Jim Mankin, long-time Gospel minister, ACU professor, dies
For immediate release
December 16, 1998 ABILENE, Texas -- Dr. Jim Mankin, associate professor and past chairman of the Department of Undergraduate Bible and Ministry at Abilene Christian University, died Dec. 16, 1998, in an Abilene hospital after an eight-month battle with cancer. He was 62. Mankin also served as preaching minister of the Westgate Church of Christ in Abilene.
Services will be 2 p.m. Saturday, Dec. 19, at University Church of Christ in Abilene with Dr. Royce Money, ACU President presiding. Singing will be led by Nick Boone of Franklin, Tenn.
At Dr. Mankin's request, the carillon in the ACU Tower of Light will be played during the service. Interment will be at Elmwood Memorial Park in Abilene. Arrangements are being handled by Elliott-Hamil Funeral Home-Hwy. 277, Abilene. (915-677-4355)
Dr. Royce Money, ACU president, said, "Dr. Jim Mankin was one of our most popular Bible professors. His gentle and positive spirit and his ability to connect with the students were a powerful Christian witness. The spirit of Christ that he exemplified to everyone he met will live on in our hearts. We are all better people because Jim touched our lives."
Since joining the ACU faculty in 1987, Mankin had become an enormously popular Bible teacher, teaching large sections of freshmen Bible classes each semester. He also spoke frequently in ACU's daily chapel services, and was known for his innovative presentations. On one occasion, he dressed in the garb of the biblical era to address students as an elderly Apostle John.
Mankin also taught upper division courses in ministry, Christian worship and Christian leadership, the latter two growing out of his scholarly interests.
Dr. David Wray, chairman of the Department of Undergraduate Bible at ACU, said, "Not only did Jim know students' names, he often knew their hopes, their pain, their dreams and their hearts. Whether he was in the classroom, office or at a student event, he cherished sharing life with his students. His creative teaching, phenomenal story telling and love of scripture has left an indelible mark on the lives of thousands of Abilene Christian University students."
Born May 18, 1936, in Atlanta, Ga., Mankin was a 1958 graduate of David Lipscomb University in Nashville where he met his wife, the former Deloris Burch of Salem, Ohio. He earned a master's in Christian education degree >from Emory University in Atlanta in 1960 and a doctor of ministry degree from Fuller Theological Seminary in Pasadena, Calif., in 1987. He also had studied at the Divinity School at Vanderbilt University in Nashville.
His publications in the area of hymnody and church leadership included frequent articles in "The Hymn, Discipliana and Restoration Quarterly." He wrote regularly for Gospel Advocate, Power for Today devotional guide and was a past editor of the "Tennessee Valley" edition of the "Christian Chronicle." A book, Prescription for Troubled Hearts, was published in 1984 by Gospel Advocate, Co. The 20th Century Christian Foundation honored him as Christian Educator of the Year in 1989.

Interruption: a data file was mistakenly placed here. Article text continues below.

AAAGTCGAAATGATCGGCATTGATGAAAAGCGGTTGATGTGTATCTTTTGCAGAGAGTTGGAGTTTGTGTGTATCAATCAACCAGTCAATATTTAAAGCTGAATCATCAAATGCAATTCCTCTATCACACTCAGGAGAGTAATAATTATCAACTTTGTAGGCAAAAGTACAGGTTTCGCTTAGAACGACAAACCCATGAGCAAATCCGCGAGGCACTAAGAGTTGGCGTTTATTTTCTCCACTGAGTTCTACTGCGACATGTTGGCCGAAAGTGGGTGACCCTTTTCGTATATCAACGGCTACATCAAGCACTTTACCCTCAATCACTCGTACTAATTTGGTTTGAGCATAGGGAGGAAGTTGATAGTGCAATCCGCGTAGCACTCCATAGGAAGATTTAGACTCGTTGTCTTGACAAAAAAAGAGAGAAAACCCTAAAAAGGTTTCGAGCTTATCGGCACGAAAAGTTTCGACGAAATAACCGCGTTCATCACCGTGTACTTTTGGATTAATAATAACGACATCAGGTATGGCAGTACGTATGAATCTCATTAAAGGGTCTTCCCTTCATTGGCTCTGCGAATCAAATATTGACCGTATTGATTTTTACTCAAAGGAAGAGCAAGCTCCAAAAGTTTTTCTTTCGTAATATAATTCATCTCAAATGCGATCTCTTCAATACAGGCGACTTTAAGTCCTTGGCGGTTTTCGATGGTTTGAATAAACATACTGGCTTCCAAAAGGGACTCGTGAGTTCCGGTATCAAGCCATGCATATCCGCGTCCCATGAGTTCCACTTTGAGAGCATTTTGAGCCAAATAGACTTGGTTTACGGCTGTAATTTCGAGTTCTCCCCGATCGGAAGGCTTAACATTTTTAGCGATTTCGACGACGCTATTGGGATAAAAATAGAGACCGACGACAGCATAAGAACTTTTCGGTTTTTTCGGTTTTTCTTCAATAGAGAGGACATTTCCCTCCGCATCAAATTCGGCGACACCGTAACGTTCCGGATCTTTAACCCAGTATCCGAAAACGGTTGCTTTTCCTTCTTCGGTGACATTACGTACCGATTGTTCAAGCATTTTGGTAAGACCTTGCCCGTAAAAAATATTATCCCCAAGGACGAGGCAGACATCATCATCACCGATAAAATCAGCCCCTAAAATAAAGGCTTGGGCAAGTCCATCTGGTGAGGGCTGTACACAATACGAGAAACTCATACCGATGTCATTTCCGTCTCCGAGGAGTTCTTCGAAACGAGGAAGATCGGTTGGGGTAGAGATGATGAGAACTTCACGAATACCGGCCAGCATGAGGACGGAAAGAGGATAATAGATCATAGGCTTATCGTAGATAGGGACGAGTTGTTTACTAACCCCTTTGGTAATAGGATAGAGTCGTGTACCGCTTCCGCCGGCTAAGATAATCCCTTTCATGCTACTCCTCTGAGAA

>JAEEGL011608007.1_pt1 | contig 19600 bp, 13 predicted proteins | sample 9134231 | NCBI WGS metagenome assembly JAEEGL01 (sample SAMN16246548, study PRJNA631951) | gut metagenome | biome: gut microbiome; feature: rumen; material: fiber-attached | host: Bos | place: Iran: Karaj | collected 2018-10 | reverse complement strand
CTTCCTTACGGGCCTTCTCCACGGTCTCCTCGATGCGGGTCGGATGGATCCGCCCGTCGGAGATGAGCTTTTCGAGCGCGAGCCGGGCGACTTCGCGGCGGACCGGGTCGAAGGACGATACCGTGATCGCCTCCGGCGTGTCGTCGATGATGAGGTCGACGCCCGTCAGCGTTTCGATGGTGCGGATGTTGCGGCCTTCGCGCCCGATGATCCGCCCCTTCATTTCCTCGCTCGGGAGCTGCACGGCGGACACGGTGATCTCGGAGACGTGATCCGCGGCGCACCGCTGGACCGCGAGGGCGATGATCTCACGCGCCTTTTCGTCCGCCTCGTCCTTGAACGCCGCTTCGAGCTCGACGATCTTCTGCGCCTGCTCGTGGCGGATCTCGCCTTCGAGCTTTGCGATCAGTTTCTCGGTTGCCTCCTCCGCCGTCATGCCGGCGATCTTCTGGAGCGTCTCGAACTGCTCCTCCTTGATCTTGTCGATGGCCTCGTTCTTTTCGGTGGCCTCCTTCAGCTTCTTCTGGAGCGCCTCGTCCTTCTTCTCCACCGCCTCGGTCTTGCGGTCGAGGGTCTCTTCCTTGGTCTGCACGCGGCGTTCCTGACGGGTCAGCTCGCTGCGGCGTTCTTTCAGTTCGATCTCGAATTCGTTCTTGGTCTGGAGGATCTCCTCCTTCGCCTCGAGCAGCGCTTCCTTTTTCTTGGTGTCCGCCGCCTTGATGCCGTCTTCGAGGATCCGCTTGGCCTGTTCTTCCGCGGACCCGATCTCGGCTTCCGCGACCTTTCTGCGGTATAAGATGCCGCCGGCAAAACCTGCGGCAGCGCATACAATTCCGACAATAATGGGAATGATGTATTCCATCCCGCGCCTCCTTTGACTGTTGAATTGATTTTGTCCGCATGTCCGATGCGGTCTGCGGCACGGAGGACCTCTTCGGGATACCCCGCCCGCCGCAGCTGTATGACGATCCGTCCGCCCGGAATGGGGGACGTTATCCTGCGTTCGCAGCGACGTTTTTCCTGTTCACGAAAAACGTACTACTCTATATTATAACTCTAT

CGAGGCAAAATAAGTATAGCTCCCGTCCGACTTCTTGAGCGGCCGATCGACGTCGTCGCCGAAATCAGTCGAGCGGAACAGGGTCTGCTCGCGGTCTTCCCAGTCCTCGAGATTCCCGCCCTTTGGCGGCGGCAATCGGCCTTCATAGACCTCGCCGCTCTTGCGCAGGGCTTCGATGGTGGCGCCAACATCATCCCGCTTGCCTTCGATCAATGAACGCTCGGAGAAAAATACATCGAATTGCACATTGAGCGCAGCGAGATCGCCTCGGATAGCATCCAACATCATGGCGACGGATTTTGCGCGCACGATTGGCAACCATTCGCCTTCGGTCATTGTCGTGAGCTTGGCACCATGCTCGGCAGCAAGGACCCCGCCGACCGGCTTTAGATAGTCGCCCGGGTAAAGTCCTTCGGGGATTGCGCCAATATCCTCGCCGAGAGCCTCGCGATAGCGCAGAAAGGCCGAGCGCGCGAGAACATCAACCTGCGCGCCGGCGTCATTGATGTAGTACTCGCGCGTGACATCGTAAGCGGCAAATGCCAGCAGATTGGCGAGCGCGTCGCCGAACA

Before joining the ACU faculty, Mankin preached for the Madison Church of Christ, the largest Church of Christ congregation in the U.S., from 1979-86. During his last four years at Madison he was the featured speaker on "Amazing Grace Bible Class," a nationally distributed television program, begun by the legendary Dr. Ira North, long-time minister at the Madison congregation. Nick Boone, minister of music there at that time, worked with the pair in that ministry.
Other full-time ministry included preaching for 13 years for the Central Church of Christ in Chattanooga, Tenn., where he also taught fifth and 10th grade Bible at Coyd Buchanan Christian School. From 1960-66 he preached for the Central Church of Christ in Cincinnati, Ohio. He was an elder at Highland Church of Christ in Abilene from 1988-97.
A popular preacher and workshop leader, Mankin had preached in 35 states and had spoken on Lectureships at ACU, Lipscomb, Harding University, Pepperdine University, Lubbock Christian University and Oklahoma Christian University.
Since 1983, he had served as director of the Blue Ridge Encampment in Asheville, N.C. Mankin had attended the encampment for 36 of its 49-year existence, first teaching children's classes, then classes for young adults, then adults. During his early association with Blue Ridge, approximately 250 individuals participated in the week-long encampment. More than 800 now attend each year.
Mankin was a member of the Society of Biblical Literature, Disciples of Christ Historical Society, Hymn Society of North America and the Evangelical Theological Society. In Madison and Chattanooga, he was active in Civitan Clubs, serving as chapter president in both cities. During his presidency in Chattanooga, more than $1 million was raised by the club for the neonatal ICU unit at Baroness Erlanger Hospital. He was honored as Civitan of the Year there in 1986 and was International Chaplain in 1974-75.
Mankin is survived by his wife of 35 years, Deloris (Burch), and by his daughter and son-in-law, Alice and Scott LaMascus of Americus, Ga.; two sons Jeffrey Mankin of Oxford, Miss., Ben Mankin of Nashville, and Ben's fiancˇ Amanda Day of Houston; by his father, Cecil Mankin of Atlanta, Ga.; a brother, Sam Mankin, and sister, Linda Thompkins Mankin, both of Atlanta; by two grandsons, Parker and Hadley LaMascus of Americus, Ga.; a niece and nephew, Ashley and Andy Mankin of Atlanta; and by many aunts, uncles and cousins throughout the Middle Tennessee area. He was preceded in death by his mother, Mildred Mankin.
The family has asked that memorial gifts be made to the Mankin Bible Scholarship Fund at Abilene Christian University, ACU Box 29132, Abilene, TX 79699-9132, or to Hendrick Hospice Care, P.O. Box 1922, Abilene 79604.
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